Flores, the island given a pretty but incongruous Portuguese name by its 16th-century colonists, has become Indonesia’s Next Big Thing. The serpentine, 670km Trans-Flores Hwy runs the length of the island, skirting knife-edge ridges, brushing by paddy-fringed villages and opening up dozens of areas few tourists explore.
The island is a cacophony of smells, swinging between coffee roasting in the hills, clove cigarettes, exhaust fumes and the unmistakable scent of the ocean. In the west, Labuan Bajo is a booming tourist town combining tropical beauty with nearby attractions such as Komodo National Park, superb dive spots and white-sand islands.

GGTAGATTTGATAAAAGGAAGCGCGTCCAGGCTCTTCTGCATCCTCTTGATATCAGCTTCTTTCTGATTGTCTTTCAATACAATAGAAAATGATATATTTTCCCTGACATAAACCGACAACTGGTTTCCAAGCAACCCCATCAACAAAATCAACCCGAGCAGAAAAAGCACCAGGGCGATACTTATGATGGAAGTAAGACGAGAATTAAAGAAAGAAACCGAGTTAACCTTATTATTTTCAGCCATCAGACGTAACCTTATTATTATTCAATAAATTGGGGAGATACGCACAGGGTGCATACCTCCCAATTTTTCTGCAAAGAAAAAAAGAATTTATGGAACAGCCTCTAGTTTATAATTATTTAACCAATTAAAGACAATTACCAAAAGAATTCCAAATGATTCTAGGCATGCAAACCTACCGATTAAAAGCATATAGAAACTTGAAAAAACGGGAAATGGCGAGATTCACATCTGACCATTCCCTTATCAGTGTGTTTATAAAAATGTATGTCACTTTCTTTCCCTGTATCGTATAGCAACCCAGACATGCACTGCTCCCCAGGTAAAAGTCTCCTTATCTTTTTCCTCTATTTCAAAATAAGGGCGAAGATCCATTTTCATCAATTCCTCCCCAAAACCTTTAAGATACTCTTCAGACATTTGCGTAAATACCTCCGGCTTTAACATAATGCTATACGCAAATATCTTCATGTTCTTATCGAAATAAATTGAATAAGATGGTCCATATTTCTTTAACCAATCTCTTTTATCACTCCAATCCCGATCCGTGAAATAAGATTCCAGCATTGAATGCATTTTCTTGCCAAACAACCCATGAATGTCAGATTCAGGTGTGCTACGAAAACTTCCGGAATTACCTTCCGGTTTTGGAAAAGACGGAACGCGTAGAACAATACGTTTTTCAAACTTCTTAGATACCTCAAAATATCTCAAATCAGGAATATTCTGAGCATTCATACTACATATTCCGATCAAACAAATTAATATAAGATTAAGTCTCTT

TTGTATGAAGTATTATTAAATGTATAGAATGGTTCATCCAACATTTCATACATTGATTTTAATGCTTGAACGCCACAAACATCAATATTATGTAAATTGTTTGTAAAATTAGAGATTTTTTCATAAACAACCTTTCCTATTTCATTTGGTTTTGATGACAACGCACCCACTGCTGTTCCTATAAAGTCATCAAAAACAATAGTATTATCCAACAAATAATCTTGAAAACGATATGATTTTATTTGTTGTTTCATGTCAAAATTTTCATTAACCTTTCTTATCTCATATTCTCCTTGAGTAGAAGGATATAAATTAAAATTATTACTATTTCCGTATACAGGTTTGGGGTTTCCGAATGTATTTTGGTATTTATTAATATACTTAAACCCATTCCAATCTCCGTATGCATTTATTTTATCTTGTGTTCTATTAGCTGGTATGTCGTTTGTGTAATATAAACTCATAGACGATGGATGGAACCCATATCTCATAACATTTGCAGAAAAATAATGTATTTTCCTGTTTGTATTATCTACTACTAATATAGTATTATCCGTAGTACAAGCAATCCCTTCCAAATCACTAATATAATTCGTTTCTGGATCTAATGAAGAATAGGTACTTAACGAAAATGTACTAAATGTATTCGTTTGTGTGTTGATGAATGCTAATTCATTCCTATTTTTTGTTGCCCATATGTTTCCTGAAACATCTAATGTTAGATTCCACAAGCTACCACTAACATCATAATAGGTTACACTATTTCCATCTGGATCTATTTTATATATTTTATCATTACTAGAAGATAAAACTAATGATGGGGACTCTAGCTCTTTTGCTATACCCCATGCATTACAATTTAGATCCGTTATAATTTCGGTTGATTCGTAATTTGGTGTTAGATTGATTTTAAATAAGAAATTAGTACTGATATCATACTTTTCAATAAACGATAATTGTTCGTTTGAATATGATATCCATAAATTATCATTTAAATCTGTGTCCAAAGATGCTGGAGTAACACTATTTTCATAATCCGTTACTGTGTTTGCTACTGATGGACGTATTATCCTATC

The east is attracting an ever-greater number of travellers chasing smouldering volcanoes, emerald rice terraces, prehistoric riddles, exotic cultures, hot springs and hidden beaches. Away from the port towns most people are nominally Catholic. Many more are part of cultures dating back centuries, living in traditional villages seemingly unchanged in millennia.
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